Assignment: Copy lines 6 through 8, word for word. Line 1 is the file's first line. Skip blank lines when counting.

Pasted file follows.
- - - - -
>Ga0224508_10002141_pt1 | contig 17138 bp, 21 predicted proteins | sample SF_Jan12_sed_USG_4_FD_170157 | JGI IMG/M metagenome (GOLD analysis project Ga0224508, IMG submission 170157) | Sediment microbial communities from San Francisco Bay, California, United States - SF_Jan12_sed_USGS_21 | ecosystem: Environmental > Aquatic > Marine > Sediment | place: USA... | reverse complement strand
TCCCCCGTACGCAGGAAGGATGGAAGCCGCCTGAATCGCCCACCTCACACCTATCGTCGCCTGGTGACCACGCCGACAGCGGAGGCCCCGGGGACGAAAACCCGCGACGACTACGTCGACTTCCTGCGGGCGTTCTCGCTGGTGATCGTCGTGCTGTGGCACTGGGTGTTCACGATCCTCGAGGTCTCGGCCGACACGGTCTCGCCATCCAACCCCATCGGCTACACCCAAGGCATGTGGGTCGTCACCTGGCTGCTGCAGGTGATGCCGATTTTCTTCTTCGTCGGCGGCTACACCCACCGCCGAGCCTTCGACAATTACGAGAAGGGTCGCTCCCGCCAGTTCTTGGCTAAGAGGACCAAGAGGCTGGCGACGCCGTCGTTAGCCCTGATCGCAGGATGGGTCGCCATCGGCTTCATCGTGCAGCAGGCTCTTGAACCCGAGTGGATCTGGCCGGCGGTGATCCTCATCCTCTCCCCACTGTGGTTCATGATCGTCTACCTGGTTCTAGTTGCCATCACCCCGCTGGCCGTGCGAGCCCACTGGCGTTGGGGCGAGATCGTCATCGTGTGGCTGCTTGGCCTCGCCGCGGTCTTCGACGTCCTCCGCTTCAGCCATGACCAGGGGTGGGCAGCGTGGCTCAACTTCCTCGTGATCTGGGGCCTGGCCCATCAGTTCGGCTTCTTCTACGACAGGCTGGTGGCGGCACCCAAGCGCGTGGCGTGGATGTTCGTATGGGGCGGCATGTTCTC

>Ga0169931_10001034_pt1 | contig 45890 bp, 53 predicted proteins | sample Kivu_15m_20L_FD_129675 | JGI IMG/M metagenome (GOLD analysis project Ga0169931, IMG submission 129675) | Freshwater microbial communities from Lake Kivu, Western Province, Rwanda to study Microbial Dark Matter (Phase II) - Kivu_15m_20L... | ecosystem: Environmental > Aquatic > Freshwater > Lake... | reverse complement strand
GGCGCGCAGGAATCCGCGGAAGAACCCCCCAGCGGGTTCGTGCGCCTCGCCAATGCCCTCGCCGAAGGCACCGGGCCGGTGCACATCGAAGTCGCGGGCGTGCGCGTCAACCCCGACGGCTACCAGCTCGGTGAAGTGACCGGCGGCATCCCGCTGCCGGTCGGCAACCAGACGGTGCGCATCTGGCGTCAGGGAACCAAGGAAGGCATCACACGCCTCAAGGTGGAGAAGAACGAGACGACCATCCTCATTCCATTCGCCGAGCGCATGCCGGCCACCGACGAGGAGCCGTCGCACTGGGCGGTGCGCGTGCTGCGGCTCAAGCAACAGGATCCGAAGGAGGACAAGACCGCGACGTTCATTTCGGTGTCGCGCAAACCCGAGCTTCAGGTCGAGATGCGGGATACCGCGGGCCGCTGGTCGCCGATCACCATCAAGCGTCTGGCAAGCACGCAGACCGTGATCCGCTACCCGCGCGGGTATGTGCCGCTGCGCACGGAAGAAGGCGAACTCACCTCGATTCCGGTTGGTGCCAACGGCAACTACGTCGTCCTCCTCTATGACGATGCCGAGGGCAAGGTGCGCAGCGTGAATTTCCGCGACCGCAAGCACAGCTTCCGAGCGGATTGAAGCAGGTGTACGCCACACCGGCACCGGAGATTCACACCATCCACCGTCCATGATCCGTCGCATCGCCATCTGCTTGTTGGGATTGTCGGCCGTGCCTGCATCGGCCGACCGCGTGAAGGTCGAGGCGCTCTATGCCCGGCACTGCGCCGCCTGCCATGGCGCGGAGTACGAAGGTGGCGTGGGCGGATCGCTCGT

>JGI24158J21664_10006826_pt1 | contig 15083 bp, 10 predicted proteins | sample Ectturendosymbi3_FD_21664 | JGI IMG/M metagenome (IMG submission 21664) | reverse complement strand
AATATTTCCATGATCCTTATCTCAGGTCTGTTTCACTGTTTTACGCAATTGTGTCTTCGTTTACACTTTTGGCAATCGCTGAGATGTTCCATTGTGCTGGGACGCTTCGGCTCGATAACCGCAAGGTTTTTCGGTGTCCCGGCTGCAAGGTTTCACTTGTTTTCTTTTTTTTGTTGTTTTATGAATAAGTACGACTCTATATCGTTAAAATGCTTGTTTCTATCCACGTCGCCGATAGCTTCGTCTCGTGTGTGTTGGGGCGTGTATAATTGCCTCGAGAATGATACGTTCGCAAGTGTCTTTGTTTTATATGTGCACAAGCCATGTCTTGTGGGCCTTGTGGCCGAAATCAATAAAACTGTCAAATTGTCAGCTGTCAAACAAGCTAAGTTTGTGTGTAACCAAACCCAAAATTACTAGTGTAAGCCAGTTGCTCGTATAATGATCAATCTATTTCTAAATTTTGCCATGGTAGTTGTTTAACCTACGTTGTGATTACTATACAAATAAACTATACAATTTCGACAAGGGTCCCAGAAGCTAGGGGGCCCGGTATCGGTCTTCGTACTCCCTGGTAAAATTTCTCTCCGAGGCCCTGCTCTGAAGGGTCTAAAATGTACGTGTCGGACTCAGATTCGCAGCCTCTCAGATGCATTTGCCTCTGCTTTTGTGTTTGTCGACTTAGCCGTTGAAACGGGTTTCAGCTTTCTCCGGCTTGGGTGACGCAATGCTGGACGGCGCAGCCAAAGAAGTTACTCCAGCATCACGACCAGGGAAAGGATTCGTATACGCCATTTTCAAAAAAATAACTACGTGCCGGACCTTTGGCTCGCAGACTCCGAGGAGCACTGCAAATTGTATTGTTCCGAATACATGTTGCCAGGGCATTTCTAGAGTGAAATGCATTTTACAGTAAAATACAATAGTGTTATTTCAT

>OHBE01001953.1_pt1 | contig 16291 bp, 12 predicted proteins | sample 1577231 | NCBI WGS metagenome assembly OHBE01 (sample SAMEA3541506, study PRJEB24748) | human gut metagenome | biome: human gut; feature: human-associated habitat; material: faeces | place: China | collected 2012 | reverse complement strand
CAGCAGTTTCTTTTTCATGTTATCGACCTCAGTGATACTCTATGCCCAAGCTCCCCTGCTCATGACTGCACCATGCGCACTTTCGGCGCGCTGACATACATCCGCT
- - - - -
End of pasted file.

AATATTTCCATGATCCTTATCTCAGGTCTGTTTCACTGTTTTACGCAATTGTGTCTTCGTTTACACTTTTGGCAATCGCTGAGATGTTCCATTGTGCTGGGACGCTTCGGCTCGATAACCGCAAGGTTTTTCGGTGTCCCGGCTGCAAGGTTTCACTTGTTTTCTTTTTTTTGTTGTTTTATGAATAAGTACGACTCTATATCGTTAAAATGCTTGTTTCTATCCACGTCGCCGATAGCTTCGTCTCGTGTGTGTTGGGGCGTGTATAATTGCCTCGAGAATGATACGTTCGCAAGTGTCTTTGTTTTATATGTGCACAAGCCATGTCTTGTGGGCCTTGTGGCCGAAATCAATAAAACTGTCAAATTGTCAGCTGTCAAACAAGCTAAGTTTGTGTGTAACCAAACCCAAAATTACTAGTGTAAGCCAGTTGCTCGTATAATGATCAATCTATTTCTAAATTTTGCCATGGTAGTTGTTTAACCTACGTTGTGATTACTATACAAATAAACTATACAATTTCGACAAGGGTCCCAGAAGCTAGGGGGCCCGGTATCGGTCTTCGTACTCCCTGGTAAAATTTCTCTCCGAGGCCCTGCTCTGAAGGGTCTAAAATGTACGTGTCGGACTCAGATTCGCAGCCTCTCAGATGCATTTGCCTCTGCTTTTGTGTTTGTCGACTTAGCCGTTGAAACGGGTTTCAGCTTTCTCCGGCTTGGGTGACGCAATGCTGGACGGCGCAGCCAAAGAAGTTACTCCAGCATCACGACCAGGGAAAGGATTCGTATACGCCATTTTCAAAAAAATAACTACGTGCCGGACCTTTGGCTCGCAGACTCCGAGGAGCACTGCAAATTGTATTGTTCCGAATACATGTTGCCAGGGCATTTCTAGAGTGAAATGCATTTTACAGTAAAATACAATAGTGTTATTTCAT

>OHBE01001953.1_pt1 | contig 16291 bp, 12 predicted proteins | sample 1577231 | NCBI WGS metagenome assembly OHBE01 (sample SAMEA3541506, study PRJEB24748) | human gut metagenome | biome: human gut; feature: human-associated habitat; material: faeces | place: China | collected 2012 | reverse complement strand
CAGCAGTTTCTTTTTCATGTTATCGACCTCAGTGATACTCTATGCCCAAGCTCCCCTGCTCATGACTGCACCATGCGCACTTTCGGCGCGCTGACATACATCCGCT